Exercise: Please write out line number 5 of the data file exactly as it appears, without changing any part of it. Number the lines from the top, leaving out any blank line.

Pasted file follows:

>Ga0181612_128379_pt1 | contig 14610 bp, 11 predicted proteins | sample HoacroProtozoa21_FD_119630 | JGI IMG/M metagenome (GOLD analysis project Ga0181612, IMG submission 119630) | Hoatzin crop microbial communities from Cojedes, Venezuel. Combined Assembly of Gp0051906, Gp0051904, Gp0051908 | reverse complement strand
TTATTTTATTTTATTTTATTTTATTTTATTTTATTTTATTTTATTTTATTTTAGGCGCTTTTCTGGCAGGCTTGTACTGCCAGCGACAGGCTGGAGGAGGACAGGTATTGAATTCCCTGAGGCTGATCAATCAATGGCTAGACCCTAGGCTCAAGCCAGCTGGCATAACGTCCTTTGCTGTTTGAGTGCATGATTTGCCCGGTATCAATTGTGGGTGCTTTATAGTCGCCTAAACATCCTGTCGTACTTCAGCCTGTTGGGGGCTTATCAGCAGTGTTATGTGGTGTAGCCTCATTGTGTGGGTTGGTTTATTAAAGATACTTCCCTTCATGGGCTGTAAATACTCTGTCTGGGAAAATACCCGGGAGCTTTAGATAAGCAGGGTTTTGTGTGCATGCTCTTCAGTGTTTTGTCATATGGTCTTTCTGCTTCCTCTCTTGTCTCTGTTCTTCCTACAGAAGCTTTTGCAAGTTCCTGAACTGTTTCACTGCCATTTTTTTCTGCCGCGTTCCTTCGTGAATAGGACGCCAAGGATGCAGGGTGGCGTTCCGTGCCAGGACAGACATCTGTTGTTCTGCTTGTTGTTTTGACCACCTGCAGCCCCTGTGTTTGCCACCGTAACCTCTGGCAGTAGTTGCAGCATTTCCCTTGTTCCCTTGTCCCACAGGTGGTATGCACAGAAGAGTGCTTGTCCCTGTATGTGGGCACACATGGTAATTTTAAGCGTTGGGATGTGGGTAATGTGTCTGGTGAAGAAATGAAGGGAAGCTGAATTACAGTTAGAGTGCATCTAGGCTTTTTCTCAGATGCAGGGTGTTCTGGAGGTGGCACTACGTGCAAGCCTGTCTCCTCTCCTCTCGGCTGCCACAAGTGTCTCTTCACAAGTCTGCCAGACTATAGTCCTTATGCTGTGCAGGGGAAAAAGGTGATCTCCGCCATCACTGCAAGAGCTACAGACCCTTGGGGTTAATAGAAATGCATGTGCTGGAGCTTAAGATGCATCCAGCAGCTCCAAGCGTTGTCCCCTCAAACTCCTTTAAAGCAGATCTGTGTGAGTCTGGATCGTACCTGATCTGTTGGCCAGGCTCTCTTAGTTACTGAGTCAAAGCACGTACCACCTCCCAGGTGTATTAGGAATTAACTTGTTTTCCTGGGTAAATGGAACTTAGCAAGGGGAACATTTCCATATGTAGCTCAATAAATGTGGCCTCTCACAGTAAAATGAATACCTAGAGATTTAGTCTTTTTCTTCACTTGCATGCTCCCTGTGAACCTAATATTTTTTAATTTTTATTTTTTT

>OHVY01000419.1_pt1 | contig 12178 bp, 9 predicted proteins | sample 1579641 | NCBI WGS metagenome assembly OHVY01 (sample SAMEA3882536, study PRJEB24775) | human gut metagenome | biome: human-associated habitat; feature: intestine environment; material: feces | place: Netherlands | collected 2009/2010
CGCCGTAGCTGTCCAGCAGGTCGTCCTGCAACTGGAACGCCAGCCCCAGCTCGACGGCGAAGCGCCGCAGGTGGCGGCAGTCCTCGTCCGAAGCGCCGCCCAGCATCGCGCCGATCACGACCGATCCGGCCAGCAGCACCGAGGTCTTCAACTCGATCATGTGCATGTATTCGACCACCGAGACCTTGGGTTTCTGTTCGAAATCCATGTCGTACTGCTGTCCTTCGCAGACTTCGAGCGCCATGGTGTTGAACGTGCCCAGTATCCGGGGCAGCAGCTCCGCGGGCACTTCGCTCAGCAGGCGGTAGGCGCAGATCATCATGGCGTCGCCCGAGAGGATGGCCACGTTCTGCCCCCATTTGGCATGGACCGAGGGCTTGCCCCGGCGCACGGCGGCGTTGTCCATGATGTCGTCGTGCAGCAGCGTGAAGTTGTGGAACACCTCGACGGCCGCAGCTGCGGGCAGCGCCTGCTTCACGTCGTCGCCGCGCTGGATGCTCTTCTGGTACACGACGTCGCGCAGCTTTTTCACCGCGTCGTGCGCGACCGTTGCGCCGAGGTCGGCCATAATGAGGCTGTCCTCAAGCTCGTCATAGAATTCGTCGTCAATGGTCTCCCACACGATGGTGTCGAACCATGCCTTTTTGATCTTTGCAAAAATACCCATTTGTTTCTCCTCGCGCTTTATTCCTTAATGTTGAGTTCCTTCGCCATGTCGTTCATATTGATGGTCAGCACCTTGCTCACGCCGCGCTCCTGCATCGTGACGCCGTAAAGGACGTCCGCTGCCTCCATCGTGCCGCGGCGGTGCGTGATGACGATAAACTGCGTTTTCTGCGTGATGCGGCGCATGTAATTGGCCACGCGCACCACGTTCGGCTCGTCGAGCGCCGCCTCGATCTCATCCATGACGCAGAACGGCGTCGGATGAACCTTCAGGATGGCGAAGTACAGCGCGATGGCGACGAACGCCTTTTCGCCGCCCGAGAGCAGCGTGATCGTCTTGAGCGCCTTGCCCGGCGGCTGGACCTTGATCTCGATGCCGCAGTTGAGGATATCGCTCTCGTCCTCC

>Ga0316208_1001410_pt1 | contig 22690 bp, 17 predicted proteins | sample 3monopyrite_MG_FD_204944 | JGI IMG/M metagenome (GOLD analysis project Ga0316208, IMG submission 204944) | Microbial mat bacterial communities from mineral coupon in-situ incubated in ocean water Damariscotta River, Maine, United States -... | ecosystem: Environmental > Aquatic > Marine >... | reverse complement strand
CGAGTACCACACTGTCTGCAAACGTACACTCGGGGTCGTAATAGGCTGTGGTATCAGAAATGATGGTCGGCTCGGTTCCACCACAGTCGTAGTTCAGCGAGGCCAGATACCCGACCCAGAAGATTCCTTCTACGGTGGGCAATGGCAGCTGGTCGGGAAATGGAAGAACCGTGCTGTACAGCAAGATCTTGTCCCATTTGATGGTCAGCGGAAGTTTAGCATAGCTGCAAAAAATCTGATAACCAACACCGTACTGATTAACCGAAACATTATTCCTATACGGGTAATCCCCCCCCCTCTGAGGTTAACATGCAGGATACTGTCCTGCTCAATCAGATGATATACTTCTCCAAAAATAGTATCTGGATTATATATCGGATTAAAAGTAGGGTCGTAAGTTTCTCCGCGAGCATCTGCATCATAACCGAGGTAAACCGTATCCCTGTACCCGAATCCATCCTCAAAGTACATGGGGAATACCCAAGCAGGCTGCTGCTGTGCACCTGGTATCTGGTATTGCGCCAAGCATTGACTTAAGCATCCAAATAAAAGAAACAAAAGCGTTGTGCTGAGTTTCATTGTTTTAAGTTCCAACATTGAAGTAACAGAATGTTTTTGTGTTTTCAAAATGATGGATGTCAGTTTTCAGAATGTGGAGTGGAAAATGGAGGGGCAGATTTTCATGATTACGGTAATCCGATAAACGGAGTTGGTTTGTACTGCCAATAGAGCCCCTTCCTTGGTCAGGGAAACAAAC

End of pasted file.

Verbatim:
>Ga0316208_1001410_pt1 | contig 22690 bp, 17 predicted proteins | sample 3monopyrite_MG_FD_204944 | JGI IMG/M metagenome (GOLD analysis project Ga0316208, IMG submission 204944) | Microbial mat bacterial communities from mineral coupon in-situ incubated in ocean water Damariscotta River, Maine, United States -... | ecosystem: Environmental > Aquatic > Marine >... | reverse complement strand